Frequently Asked Questions About Deaf Education Teachers

How do I fund my deaf education studies?

Several funding sources are available to support students majoring in deaf education. First and foremost, students should make an appointment with the financial aid office at the school in which they are enrolling. Trained financial aid specialists will provide personalized information to support your studies.

  • Grants and Student Loans - There are numerous types of grants and student loans available to students. The first step is completing the FAFSA financial aid form at the federal website for Student Financial Aid. At the same time, students should be aware of public (e.g., government sponsored scholarships) and private funding sources. Depending on the type of student loan you receive, loan forgiveness may be applicable for those working in low income schools or as special education teachers. For example, 100% of Perkins Teacher Loans may be cancelled over a five year period. In addition, there are discharge programs where providers of early intervention services to disabled children loans are cancelled. Click here for more information on loan discharges.

  • Scholarships - The US Department of Education offers personnel preparation grants to institutions of higher education to assist students in attending a teacher preparation program in special education. Several deaf education programs throughout the country have been awarded these grants and offer scholarships and/or stipends for students majoring in deaf education. In addition to federal support, some university programs are sponsored by private foundations. The website provides information regarding scholarships for which you may be eligible to apply.
  • Certification Tuition Waivers - Another funding source may be state departments of education or local school districts. Many states are experiencing a critical shortage of deaf education teachers and are offering incentives for teachers to earn an additional teaching certificate in deaf education. Check with the university program that you plan to attend and request information about support for certification programs.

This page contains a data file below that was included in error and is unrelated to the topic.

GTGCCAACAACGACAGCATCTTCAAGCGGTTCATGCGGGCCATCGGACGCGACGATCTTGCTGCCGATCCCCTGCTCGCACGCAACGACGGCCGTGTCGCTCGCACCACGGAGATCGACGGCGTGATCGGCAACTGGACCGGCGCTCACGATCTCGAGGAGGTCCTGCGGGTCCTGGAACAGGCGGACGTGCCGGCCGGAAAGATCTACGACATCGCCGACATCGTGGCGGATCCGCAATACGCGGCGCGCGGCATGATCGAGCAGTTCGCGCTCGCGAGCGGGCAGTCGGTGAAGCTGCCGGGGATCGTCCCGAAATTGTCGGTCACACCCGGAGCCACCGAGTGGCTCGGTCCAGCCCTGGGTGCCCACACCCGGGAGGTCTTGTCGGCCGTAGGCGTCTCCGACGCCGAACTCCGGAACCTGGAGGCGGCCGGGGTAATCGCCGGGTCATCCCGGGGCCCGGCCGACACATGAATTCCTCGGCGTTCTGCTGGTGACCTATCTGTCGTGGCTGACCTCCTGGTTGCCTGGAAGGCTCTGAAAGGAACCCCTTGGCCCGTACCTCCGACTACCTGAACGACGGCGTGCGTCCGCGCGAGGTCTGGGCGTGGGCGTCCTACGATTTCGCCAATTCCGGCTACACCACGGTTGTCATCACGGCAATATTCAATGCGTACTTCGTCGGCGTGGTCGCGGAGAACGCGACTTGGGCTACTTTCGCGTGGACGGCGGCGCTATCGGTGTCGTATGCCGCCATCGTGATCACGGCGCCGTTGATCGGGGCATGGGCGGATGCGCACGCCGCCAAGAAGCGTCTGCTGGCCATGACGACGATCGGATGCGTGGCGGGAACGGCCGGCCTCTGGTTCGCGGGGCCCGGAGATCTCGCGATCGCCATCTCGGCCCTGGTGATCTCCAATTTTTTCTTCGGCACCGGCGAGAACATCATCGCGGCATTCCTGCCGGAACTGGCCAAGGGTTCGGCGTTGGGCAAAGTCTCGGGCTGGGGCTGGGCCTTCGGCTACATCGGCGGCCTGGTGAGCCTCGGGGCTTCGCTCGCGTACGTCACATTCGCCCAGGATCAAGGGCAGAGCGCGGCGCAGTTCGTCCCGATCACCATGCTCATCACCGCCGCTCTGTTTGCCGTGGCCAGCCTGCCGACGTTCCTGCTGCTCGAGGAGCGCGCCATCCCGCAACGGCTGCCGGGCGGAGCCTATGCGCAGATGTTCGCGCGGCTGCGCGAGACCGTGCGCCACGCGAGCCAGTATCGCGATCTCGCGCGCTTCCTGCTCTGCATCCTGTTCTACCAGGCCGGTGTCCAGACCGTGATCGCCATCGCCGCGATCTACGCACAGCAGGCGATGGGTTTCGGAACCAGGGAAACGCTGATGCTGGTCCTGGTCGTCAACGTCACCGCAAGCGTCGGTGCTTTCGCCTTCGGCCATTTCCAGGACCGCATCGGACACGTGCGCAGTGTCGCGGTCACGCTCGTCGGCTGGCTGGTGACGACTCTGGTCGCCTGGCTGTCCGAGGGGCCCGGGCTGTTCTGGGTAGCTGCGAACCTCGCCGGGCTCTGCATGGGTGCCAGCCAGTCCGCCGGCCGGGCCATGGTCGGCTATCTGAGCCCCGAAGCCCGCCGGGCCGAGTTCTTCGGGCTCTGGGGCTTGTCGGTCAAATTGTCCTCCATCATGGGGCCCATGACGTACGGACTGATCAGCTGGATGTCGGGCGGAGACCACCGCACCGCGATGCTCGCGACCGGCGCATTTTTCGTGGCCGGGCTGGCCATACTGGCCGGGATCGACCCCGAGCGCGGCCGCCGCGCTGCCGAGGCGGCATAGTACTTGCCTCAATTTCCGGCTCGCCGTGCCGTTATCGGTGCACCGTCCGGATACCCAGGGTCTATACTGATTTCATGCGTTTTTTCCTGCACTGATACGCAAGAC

• Loan Forbearance - As a part of AmeriCorps, Teach for America provides loan forbearance and interest payments on qualified student loans during the two years of service that are required (participants must not have served previously as AmeriCorps members). Teach for America corps members are recent college graduates from all different fields of study who agree to teach for two years in urban or rural communities that are usually low income. In addition to the loan forbearance and interest payments, corps members receive salaries from the schools where they work and education awards at the end of each year of service (currently $4,725 each year), and are provided moral support throughout the program. Many participants report that this is a life-changing experience.

  • Teacher Loan Forgiveness - Currently, teachers may earn cancellation of loans in exchange for five years of full time service for up to $17,500. Click here for more information on Teacher Loan Forgiveness forms. It may be helpful to talk to experienced teachers who are receiving loan forgiveness. The Special Education Chatboard found on Teachers.Net is a virtual meeting place and a forum for a wide range of topics. Because rules change, be sure and ask your financial aid office for specific information regarding loan forgiveness and forbearance programs.

  • Deaf Education Frequently Asked Questions